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Physical activity for breast cancer: benefit or harm

An active lifestyle can significantly improve your health and also help you cope with the emotional side of treatment. The main thing is to know how to adapt to current conditions and be careful.

“Exercise has many benefits for breast cancer survivors,” says Carmen Bergom, MD, assistant professor of radiation oncology, pharmacology and toxicology at the Milwaukee College of Medicine. She says most popular sports are safe for patients to do as long as they move slowly and don't overdo the intensity of the activity.

In this article we will look at why it is so important to be proactive when dealing with breast cancer. We will also introduce you to the rules that must be followed before and during training.

Is exercise for breast cancer a good or bad idea?

If you have been diagnosed breast cancer, Do not give up. Experts from the American Cancer Society argue that much more benefit will come not from moral torment, but from active physical training lasting at least 4 hours a week.

In April 2019, Breast magazine published an interesting analytical report based on 10 studies. The scientific experiments involved women who had breast cancer. As it turned out, those who played sports during treatment had a 40% lower chance of death than those leading a sedentary lifestyle. In addition, regular physical exercise reduces the risk of relapse by 40-50%.

Why is sport so beneficial for breast cancer? The fact is that exercise helps curb the growth of adipose tissue. This is important because fat cells contain estrogen, a hormone that, according to the NGO, stimulates the growth of many types of breast cancer.

And this is just the beginning. Research shows that exercising during and after cancer treatment provides other benefits, such as:

  1. Fewer side effects from treatment. An active lifestyle can relieve nausea associated with chemotherapy, reduce the risk of blood clots, and combat constipation.
  2. More energy. According to the US National Comprehensive Cancer Network, athletes experience less fatigue and adapt more quickly to changing conditions.
  3. Improved mood. According to research published in December 2018 in the journal Archives of Physical Medicine and Rehabilitation, patients who exercise regularly have lower levels of anxiety and depression.
  4. More mobility. Targeted stretching exercises can reduce tension in the muscles of your arms and shoulders. Typically, tone develops as a result of scar tissue formation associated with surgery or radiation.
  5. Healthier and stronger bones. Anticancer therapy increases the risk of developing osteoporosis. And resistance exercise such as walking, jogging, and strength training can help combat bone loss.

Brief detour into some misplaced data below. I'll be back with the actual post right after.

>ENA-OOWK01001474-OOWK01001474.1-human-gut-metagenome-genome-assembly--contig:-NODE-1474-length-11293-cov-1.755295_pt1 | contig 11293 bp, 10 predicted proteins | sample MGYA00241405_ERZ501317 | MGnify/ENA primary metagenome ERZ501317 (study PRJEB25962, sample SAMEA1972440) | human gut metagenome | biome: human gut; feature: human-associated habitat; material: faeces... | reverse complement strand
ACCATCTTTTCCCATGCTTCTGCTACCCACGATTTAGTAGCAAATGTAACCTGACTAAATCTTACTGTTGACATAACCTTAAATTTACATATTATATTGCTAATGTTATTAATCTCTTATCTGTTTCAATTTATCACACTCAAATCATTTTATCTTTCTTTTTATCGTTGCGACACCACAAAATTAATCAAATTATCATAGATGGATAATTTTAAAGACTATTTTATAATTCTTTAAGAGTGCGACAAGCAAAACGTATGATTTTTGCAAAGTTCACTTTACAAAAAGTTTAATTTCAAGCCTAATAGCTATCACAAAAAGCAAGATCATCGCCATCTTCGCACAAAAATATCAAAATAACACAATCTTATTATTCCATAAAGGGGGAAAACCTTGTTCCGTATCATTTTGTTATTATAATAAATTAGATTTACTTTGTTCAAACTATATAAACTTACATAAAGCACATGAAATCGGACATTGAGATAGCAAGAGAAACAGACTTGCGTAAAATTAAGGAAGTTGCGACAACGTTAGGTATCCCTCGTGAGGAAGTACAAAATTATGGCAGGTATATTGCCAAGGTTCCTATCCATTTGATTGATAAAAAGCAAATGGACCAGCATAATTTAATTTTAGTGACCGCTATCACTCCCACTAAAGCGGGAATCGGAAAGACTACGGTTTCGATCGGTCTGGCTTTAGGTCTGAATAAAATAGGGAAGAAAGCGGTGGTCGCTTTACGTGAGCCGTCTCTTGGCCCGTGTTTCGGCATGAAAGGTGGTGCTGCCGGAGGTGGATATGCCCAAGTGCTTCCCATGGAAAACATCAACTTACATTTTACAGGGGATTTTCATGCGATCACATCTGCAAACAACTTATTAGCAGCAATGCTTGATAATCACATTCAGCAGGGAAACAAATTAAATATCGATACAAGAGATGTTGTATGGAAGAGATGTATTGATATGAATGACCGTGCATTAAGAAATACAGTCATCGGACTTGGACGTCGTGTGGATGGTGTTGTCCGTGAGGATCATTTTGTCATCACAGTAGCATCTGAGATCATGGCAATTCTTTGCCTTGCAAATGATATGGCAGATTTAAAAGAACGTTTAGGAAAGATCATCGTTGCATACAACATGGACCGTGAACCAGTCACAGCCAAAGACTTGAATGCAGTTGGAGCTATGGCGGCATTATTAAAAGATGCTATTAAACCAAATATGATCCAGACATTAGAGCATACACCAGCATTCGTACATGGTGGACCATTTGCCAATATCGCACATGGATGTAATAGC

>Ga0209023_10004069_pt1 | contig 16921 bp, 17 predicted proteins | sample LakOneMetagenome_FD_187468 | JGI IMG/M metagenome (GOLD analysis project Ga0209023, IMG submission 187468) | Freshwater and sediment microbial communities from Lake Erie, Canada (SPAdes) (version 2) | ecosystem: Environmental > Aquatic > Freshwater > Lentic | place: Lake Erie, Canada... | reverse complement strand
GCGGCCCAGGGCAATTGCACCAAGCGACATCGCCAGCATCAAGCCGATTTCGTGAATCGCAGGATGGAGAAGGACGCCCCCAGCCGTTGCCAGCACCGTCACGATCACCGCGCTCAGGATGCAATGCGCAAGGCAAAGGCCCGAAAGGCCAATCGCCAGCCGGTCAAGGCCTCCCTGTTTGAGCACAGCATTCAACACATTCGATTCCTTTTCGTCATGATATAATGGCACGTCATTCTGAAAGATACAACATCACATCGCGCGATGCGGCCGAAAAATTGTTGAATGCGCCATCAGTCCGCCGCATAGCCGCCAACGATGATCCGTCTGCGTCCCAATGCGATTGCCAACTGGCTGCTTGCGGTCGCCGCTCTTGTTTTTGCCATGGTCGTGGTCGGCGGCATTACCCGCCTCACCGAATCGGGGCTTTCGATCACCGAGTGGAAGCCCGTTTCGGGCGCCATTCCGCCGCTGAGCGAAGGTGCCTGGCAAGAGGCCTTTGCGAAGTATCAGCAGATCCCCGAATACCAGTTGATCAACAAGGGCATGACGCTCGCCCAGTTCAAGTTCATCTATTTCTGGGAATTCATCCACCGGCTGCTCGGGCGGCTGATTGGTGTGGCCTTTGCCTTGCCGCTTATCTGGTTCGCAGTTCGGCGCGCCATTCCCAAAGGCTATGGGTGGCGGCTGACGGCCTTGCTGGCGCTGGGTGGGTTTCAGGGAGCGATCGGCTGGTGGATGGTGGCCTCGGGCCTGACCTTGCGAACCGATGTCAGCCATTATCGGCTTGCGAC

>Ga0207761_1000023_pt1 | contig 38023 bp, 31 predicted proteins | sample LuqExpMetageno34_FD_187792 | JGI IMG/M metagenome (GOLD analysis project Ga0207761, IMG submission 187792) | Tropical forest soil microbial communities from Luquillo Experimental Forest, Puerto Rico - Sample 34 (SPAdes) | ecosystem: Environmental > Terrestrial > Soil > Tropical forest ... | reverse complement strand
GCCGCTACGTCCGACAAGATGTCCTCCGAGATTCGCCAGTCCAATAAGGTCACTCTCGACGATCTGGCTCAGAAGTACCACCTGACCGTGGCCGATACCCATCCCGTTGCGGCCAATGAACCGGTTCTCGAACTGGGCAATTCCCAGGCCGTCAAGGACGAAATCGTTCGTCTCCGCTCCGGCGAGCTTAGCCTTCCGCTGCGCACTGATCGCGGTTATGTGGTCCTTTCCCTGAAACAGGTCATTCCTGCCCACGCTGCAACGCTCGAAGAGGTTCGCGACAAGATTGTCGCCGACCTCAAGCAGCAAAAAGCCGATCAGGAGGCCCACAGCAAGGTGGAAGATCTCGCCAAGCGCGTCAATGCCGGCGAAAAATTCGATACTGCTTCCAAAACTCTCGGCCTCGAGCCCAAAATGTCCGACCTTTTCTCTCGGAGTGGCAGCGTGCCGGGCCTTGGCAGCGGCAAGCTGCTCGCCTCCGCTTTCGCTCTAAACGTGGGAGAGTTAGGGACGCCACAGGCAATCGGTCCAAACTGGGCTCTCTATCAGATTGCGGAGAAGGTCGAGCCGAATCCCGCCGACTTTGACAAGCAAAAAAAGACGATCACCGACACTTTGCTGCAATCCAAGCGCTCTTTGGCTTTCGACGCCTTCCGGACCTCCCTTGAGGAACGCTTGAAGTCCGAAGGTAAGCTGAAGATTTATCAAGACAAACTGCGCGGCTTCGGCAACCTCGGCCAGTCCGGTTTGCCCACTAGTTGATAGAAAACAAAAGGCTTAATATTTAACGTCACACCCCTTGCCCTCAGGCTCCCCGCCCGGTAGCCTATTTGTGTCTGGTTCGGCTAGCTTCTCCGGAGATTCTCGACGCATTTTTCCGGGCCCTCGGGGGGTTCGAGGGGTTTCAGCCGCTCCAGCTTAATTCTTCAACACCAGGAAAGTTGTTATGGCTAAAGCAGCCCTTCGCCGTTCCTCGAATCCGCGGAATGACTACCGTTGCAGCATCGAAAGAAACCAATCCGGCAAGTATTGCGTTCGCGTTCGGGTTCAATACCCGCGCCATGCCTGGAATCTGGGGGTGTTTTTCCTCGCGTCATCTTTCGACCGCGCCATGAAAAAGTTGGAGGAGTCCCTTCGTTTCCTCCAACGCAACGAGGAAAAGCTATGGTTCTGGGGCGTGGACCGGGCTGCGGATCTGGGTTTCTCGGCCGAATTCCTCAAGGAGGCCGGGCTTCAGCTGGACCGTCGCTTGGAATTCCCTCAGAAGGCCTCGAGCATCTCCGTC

6. Strong muscles. Sport helps restore strength, strengthen the body and make everyday life easier. Thanks to physical activity, you will avoid the loss of muscle mass that is observed in most patients during antitumor therapy.
  7. No problems sleeping. According to research, exercise is one of the best remedies for insomnia in both healthy people and those with breast cancer.

Is it risky to exercise if you have breast cancer?

Experts agree that exercising during and after breast cancer treatment is safe and even beneficial. But it is important to follow the instructions and precautions outlined by your doctor. In particular:

Always start at an easy pace and gradually increase the intensity and duration of your workout.
If you're into strength training, start with light weights to avoid side effects.
Unfortunately, surgery, drug therapy, and radiation therapy can trigger the development of lymphedema, a pathological condition in which increasing swelling of the soft tissues of the arms, body, or chest appears. The process is painful, leads to trophic disorders and the risk of skin infection.

Some doctors have expressed concerns that high-repetition strength training may increase the risk of developing lymphedema. But if you start with very light weights and gradually increase the intensity, then the likelihood of swelling does not increase.

According to, "...there is a small very risk of developing lymphedema from normal or controlled physical activity. In fact, such activity may be useful for possible prevention of pathology after undergoing surgery or radiation therapy."

It is also important to consider this fact: regular exercise can help cope with fatigue, but during the treatment the patient may be too exhausted to exercise. Don't put pressure on yourself, better listen to your body and take a break.

Of course, there are other risks associated with your treatment plan or health problems to consider. Everything is very individual, so ask the opinion of your doctor and strictly follow his recommendations.


Exercise in moderation has a positive effect on patients with breast cancer. But you can’t do without medical help even in drawing up a training plan. If you need professional advice, call OncoCare Clinic 308!

Call 8 (499) 322-23-08

Author of the article:

Aleksanyan Aleksan Zavenovich

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